The 73rd annual Kentucky Mountain Laurel Festival will take place today through Sunday in Bell County within the heart of the Pine Mountain range. The festival opens the summer season, celebrating the awakening of the beautiful flora and fauna that is indigenous to the Appalachian hills.
One of the most beautiful and plentiful flowers of the Appalachians is the Mountain Laurel. Its delicate petals of white and pink vividly contrast with the forest's deep green background, making it an eye catcher to many who have walked along Pine Mountain's paths or ridge line. It was such a lovely bouquet that festival originators chose the plant as its theme.
Lovelier than the flower, though, are the region's young ladies who compete for the titles of Mountain Laurel queen and princess. The selection of a new queen takes place in Pine Mountain State Park's Laurel Cove Amphitheater under a towering 150-foot high sandstone cliff embellished with laurel and rhododendron. The candidates for queen represent Kentucky's colleges and universities, and the judge's decision has traditionally been announced only a few minuites before the governor crowns the winner. The princesses candidates and attendants are chosen from Kentucky high schools.
"The splendor of Pine Mountain State Park's setting during each spring is difficult to equal," said Gov. Paul Patton, who has crowned the Mountain Laurel queen several times during his period in office.
"The colors that cover the hillsides and complement the park can cause the viewer to pause and drink in the magnificent view. When the festival events are added to this backdrop, you have something to which all Kentuckians can take great pride."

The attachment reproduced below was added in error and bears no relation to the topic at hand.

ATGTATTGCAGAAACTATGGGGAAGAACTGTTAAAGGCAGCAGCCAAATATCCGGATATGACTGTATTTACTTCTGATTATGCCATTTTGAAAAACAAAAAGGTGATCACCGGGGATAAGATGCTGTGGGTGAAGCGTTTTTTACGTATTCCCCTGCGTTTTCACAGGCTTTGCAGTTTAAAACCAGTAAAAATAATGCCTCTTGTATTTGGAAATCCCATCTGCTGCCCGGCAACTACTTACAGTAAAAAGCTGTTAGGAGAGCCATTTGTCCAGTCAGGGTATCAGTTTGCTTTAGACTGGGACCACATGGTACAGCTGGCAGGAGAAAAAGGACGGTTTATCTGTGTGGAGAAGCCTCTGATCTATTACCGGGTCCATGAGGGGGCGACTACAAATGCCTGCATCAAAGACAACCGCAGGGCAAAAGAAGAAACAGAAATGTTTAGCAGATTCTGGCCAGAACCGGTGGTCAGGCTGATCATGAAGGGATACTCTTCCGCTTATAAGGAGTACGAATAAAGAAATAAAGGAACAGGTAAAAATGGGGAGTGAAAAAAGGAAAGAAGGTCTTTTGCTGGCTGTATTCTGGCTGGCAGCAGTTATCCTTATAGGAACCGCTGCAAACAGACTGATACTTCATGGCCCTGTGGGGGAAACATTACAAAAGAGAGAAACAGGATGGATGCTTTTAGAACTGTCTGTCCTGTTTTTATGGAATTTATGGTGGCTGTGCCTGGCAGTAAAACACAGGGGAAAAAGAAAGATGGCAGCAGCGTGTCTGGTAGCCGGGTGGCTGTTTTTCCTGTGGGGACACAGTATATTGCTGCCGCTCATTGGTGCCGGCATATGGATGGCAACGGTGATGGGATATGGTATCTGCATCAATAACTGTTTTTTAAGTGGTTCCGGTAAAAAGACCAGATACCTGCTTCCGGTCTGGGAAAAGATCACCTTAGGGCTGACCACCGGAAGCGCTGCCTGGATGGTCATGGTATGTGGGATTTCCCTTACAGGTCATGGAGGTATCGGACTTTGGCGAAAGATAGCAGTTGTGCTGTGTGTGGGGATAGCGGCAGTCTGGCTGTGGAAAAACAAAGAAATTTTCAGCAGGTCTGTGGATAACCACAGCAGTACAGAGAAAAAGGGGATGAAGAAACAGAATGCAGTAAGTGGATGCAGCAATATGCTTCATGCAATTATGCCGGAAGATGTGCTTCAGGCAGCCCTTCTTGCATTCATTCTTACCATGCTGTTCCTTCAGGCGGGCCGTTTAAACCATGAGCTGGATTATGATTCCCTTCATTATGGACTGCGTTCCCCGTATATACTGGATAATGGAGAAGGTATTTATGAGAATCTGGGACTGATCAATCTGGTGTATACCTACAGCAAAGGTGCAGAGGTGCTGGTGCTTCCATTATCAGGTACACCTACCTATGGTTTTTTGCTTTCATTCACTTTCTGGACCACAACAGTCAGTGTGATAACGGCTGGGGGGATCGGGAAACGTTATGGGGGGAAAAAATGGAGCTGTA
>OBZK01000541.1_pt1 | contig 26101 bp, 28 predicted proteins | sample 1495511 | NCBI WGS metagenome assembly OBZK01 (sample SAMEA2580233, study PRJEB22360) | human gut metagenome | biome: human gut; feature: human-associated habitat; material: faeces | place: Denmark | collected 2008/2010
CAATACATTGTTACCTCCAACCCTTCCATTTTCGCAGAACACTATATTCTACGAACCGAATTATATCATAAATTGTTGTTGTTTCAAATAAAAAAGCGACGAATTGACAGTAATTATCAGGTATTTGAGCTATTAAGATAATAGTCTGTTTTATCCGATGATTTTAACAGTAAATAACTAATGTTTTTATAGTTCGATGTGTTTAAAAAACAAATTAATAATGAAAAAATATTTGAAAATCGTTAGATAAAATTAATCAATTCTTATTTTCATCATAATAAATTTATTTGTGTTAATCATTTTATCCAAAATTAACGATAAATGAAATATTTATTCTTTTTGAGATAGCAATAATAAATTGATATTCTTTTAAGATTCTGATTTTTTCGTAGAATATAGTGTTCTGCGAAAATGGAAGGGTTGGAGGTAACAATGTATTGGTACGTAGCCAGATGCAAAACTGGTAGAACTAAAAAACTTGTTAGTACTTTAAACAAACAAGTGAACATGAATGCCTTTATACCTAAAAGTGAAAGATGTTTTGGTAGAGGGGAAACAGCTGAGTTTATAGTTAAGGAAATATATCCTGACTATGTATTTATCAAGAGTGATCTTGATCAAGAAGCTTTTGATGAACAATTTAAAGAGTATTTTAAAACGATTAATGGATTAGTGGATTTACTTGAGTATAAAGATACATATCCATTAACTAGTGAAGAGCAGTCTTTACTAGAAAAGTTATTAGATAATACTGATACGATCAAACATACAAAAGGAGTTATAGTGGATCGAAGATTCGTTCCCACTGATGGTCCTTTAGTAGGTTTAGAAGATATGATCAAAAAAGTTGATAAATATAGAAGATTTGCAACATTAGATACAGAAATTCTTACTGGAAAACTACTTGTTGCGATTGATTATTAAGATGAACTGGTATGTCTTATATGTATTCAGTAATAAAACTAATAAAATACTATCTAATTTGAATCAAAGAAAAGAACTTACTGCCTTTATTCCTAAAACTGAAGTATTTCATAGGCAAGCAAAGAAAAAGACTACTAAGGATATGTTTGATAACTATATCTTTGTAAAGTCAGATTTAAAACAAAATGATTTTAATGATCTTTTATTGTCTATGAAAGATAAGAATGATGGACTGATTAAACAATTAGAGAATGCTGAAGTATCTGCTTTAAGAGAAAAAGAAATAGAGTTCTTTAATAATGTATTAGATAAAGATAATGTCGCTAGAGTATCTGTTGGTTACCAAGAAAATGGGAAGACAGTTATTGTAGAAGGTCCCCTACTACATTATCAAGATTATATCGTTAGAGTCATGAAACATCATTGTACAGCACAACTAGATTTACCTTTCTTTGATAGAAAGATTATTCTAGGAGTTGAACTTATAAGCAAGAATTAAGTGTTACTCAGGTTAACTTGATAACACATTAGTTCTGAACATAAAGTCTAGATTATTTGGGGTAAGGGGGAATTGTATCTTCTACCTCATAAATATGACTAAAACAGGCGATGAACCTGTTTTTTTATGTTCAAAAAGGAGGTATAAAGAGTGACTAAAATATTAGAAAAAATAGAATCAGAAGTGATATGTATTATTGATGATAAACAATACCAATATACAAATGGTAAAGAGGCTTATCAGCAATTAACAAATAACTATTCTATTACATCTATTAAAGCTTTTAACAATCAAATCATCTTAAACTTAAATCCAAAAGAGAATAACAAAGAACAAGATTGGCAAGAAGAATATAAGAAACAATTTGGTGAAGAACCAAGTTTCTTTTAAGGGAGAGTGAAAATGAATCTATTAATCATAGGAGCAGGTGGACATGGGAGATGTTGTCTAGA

The festival began in 1931 following the culmination of efforts by Annie Walker Burns to honor Dr. Thomas Walker, pioneer explorer and the first white man to enter Kentucky. Walker camped at the present site of Pineville in 1750.
According to Mountain Laurel Festival publicity chairperson Bob Madon, the Pineville-based event ranks second only to the Kentucky Derby in beauty and splendor. While visitors attend the festival, he said southeastern Kentuckians "show them what true southern hospitality is all about."
Harlan attorney Jeff Brock has served on the festival's board of directors since 1993. This year marks his first year as president. Because the festival manifests so many wonderful memories for Brock, who has been attending the event since he was in the fifth grade, he wanted to be a part of the team that's carrying on the tradition.
"It's really one on the most beautiful settings in all the nation," Brock said. "Until you've experienced down-home fun among the breathtaking mountain alive with the sighs and sounds of nature, you don't know what you're missing. This festival is for Harlan Countians, too. We share the Pine Mountain range with Bell County, and it's a celebration of our heritage as well."
Harlan County's candidate for Mountain Laurel Queen is Misty Ann King, a sophomore at Southeast Community College in Cumberland. She is the daughter of Bob and Jean King and is pursuing a career in nursing. She will be escorted by Wayne Baker, son of Author and Christine Baker of Whitesburg.